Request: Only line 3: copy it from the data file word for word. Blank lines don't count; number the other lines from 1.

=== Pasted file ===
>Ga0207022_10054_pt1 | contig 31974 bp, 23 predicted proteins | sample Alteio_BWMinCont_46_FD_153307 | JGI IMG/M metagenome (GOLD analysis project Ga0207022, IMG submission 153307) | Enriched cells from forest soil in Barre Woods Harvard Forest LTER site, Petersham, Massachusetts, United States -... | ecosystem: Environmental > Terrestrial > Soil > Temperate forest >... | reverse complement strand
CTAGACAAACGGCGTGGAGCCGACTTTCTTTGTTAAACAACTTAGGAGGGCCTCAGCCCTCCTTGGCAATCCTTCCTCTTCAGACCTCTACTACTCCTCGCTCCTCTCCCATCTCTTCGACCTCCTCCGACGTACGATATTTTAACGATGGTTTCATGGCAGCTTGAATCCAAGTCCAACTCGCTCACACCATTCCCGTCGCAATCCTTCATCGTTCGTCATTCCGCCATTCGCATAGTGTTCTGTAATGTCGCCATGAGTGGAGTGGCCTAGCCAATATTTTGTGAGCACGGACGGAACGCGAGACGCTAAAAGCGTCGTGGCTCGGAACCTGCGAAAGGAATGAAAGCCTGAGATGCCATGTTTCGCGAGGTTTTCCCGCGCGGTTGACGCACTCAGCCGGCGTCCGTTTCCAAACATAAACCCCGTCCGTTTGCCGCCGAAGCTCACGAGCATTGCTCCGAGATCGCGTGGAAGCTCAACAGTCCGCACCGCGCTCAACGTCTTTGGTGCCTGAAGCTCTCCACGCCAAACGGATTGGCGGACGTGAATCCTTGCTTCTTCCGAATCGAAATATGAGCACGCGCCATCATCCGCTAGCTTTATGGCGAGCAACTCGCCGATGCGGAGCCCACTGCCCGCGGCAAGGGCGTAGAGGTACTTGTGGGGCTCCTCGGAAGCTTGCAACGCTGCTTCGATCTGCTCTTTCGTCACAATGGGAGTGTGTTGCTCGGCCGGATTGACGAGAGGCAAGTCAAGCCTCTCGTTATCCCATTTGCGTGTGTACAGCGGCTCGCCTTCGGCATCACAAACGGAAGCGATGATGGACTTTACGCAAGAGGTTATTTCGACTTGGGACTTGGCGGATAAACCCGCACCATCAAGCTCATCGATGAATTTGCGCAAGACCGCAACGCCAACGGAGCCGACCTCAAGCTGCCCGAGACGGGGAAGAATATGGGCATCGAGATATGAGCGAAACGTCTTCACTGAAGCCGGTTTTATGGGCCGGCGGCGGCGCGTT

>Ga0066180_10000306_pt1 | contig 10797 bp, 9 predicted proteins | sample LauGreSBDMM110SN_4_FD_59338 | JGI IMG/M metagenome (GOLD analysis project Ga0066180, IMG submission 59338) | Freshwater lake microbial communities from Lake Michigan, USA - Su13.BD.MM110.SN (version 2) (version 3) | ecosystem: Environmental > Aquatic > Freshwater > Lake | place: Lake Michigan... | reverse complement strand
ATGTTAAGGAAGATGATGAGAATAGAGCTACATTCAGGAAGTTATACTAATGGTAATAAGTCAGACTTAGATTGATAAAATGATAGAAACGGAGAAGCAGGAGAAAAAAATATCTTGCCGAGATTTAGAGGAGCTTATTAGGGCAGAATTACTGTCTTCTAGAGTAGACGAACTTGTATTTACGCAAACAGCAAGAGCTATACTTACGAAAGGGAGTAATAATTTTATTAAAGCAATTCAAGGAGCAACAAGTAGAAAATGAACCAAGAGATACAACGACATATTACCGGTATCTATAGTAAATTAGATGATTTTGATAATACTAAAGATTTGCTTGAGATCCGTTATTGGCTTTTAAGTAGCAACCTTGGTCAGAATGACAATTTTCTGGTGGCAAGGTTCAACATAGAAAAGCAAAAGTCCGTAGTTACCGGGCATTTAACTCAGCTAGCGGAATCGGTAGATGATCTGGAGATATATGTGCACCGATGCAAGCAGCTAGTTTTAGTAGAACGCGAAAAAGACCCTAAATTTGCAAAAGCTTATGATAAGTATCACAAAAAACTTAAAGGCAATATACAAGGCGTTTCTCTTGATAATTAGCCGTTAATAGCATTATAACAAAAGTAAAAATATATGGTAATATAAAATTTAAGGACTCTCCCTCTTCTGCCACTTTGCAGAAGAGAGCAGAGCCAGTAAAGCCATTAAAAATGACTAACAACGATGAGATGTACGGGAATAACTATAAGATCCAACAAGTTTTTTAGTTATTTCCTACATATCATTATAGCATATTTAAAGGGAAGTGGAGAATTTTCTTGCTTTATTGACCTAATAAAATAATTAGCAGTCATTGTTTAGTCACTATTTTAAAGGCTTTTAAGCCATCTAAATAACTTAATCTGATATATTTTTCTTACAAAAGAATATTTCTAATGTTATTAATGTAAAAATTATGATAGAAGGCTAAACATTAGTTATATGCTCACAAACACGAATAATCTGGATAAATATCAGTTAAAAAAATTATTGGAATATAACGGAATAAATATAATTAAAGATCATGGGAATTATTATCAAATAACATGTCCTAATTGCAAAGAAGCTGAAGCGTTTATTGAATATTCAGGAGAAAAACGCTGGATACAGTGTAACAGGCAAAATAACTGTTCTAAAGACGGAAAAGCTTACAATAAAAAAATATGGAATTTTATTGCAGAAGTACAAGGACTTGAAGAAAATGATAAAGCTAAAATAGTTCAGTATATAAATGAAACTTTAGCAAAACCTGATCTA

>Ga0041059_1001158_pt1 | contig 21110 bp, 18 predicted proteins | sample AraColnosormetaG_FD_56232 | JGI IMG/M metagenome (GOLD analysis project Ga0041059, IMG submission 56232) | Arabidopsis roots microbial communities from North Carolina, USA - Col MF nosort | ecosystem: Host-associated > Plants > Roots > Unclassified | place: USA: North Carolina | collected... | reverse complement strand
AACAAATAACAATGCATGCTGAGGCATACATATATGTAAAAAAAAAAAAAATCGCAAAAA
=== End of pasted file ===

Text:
>Ga0066180_10000306_pt1 | contig 10797 bp, 9 predicted proteins | sample LauGreSBDMM110SN_4_FD_59338 | JGI IMG/M metagenome (GOLD analysis project Ga0066180, IMG submission 59338) | Freshwater lake microbial communities from Lake Michigan, USA - Su13.BD.MM110.SN (version 2) (version 3) | ecosystem: Environmental > Aquatic > Freshwater > Lake | place: Lake Michigan... | reverse complement strand